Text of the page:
July 25th, 2024

Japanese architect Maki, credited with fusing East with West, has died at age 95

By Yuri Kageyama, The Associated Press on June 12, 2024.

FILE - Architect Fumihiko Maki talks to the press before unveiling conceptual designs for three World Trade Center office towers, on Sept. 7, 2006, in New York. Japanese architect Maki, who won the prestigious Pritzker Prize for designs praised as smartly and artfully fusing the East with the West, has died. He was 95. Maki, who taught architecture and urban design at Harvard, died June 6, his office Maki & Associates said Wednesday, June 12, 2024. (AP Photo/Dima Gavrysh, File)

TOKYO (AP) – Japanese architect Fumihiko Maki, who won the prestigious Pritzker Prize for designs praised as smartly and artfully fusing the East with the West, has died. He was 95.

Maki, who taught architecture and urban design at Harvard, died June 6, his office, Maki & Associates, said Wednesday. Japanese media reports attributed the cause of death to old age. The office declined to confirm the reports.

The National Museum of Modern Art in Kyoto is considered one of his classic designs, with floating forms of glass, metal and concrete. Its gray exterior appears simple at first glance but sets off patterns of reflected light on rough and polished marble.

In the U.S., Maki’s projects included the Yerba Buena Center for the Arts in San Francisco and 4 World Trade Center in New York. He also did the Makuhari Messe exhibition hall in Chiba, Japan, and the Hillside Terrace Complex in Tokyo.

Maki in the 1980s designed Tokyo’s Spiral building, whose management mourned his death and thanked him for “the beautiful slopes and the rich space that envisioned an urban park.”

In 2013, Maki complained about the then planned spaceship-like design of the 2020 Tokyo Olympics stadium, slamming it as too expensive and clashing with its surroundings. He said he had the support 100 other people, including architects, in opposing the size of the proposed design by British-Iraqi architect Zaha Hadi.

“The problems I see with the planned stadium all relate to the issue of scale,” he said.

That design was eventually ditched for a more modest-looking design by Kengo Kuma which used pieces of wood for a natural Japanese look.

Born in Tokyo in 1928, Maki was educated at the University of Tokyo, the Cranbrook Academy of Art in Michigan and Harvard University Graduate School of Design.

Before opening his own design firm in 1965 in Tokyo, he worked in various offices including Skidmore Owings and Merrill, or SOM, based in Chicago, and Sert, Jackson & Associates in Cambridge, as well as the campus planning office of Washington University in St. Louis.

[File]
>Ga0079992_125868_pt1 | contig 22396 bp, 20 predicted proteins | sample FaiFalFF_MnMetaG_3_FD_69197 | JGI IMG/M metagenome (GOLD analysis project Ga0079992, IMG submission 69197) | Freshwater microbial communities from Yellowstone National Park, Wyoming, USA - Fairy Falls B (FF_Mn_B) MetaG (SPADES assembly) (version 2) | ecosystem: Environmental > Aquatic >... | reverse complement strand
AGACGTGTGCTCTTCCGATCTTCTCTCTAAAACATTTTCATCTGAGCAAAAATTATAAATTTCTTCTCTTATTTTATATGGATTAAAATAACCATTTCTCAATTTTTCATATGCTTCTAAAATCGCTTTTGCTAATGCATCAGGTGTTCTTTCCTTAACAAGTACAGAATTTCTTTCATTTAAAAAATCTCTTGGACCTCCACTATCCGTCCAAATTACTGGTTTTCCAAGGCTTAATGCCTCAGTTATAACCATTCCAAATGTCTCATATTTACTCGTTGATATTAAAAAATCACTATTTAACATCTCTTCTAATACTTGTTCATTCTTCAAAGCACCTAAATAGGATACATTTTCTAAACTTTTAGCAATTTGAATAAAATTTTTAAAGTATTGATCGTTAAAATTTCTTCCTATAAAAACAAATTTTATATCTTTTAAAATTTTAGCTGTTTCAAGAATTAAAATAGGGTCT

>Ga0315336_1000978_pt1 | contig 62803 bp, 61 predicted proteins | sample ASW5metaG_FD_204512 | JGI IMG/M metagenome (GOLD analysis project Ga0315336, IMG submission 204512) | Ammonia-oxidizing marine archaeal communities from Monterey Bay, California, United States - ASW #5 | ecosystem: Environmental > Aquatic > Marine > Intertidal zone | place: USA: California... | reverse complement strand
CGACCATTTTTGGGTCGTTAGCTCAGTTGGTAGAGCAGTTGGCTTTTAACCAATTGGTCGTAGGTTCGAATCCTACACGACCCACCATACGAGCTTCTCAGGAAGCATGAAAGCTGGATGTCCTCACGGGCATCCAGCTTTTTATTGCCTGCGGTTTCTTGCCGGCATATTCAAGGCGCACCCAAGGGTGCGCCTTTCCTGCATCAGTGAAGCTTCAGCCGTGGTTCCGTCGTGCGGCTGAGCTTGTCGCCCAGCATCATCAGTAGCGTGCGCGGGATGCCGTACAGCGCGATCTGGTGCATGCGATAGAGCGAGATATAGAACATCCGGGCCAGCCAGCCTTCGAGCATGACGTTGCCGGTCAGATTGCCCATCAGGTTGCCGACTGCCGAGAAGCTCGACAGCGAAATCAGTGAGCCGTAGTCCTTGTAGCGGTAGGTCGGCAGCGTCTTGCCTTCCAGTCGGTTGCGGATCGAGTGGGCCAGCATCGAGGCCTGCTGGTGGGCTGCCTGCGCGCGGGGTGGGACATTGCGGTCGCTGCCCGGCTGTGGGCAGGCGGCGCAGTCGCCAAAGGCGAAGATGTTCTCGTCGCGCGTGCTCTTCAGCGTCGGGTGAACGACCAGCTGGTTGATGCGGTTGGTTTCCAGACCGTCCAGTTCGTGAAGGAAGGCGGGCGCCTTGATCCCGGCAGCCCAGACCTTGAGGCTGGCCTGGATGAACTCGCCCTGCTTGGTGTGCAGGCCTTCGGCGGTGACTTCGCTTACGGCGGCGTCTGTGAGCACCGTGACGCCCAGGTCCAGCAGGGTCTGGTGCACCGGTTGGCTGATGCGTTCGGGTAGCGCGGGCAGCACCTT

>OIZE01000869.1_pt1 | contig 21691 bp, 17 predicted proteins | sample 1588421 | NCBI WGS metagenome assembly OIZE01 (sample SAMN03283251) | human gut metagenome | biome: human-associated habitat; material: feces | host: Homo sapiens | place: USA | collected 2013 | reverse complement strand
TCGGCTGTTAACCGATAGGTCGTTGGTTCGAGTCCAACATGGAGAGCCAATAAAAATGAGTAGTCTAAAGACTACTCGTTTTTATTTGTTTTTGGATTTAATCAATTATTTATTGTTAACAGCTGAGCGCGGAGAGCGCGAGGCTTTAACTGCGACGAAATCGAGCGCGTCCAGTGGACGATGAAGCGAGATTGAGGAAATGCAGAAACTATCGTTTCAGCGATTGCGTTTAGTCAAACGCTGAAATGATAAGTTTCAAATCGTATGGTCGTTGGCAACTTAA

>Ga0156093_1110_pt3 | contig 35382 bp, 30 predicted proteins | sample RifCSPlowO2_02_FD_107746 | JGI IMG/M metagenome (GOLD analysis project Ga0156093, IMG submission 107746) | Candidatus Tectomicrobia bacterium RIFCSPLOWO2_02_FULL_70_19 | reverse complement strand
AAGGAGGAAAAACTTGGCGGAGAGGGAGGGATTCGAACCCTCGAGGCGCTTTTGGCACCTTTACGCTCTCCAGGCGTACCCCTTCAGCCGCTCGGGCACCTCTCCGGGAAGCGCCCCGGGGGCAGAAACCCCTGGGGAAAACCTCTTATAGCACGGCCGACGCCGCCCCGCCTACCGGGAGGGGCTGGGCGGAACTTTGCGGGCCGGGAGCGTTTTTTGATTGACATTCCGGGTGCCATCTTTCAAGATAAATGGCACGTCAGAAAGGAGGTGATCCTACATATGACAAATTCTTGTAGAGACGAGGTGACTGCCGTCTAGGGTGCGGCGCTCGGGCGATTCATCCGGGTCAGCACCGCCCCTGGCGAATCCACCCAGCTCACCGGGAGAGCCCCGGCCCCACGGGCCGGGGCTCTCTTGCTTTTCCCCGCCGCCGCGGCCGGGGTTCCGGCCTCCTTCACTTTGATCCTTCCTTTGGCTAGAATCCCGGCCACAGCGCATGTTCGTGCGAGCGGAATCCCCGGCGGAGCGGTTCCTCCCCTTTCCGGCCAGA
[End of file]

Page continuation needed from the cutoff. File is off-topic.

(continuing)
A devoted educator, Maki, in addition to teaching at Washington University, Harvard and the University of Tokyo, lectured around the world. His essays were published in a collection called “Nurturing Dreams” by MIT Press in 2008. In it, he explored the Japanese sense of space called “oku,” which Maki described as “the core of this high-density space organized into multiple layers like an onion.”

Utilizing oku allowed the Japanese to deliver a feeling of depth even in a cramped area, according to this theory.

“In the formation of urban space, certain stable concepts that have been sifted and committed to memory by the collective unconscious of the community work automatically,” Maki wrote.

“Oku, a spatial concept peculiar to Japan, is a good example, and I believe an understanding of this way of perceiving space is important in formulating ideas of what future cities should be like.”

Maki was the second Japanese to win the Pritzker, hailed as the Nobel Prize of architecture, after Kenzo Tange, his mentor. Maki, along with fellow Tange students Arata Isozaki and Kisho Kurokawa, were the pillars of Japanese modernism.

The Pritzker, in selecting Maki, praised him as part of a new wave of architects rebuilding postwar Japan.

“He uses light in a masterful way making it as tangible a part of every design as are the walls and roof. In each building, he searches for a way to make transparency, translucency and opacity exist in total harmony. He uses detail to give his structures rhythm and scale,” Bill Lacy, a member of the international panel of jurors that selected Maki, said at the time.

Maki was honored with other awards, such as the Wolf Prize from Israel in 1988 and the Arnold Brunner Prize from the American Academy of Arts and Letters in 1999. In 2011, the American Institute of Architects honored Maki with its highest accolade, the AIA Gold Medal.

Japanese media reports said a memorial service was planned. His office declined to give details, saying an official announcement was being prepared.

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Yuri Kageyama is on X: https://twitter.com/yurikageyama

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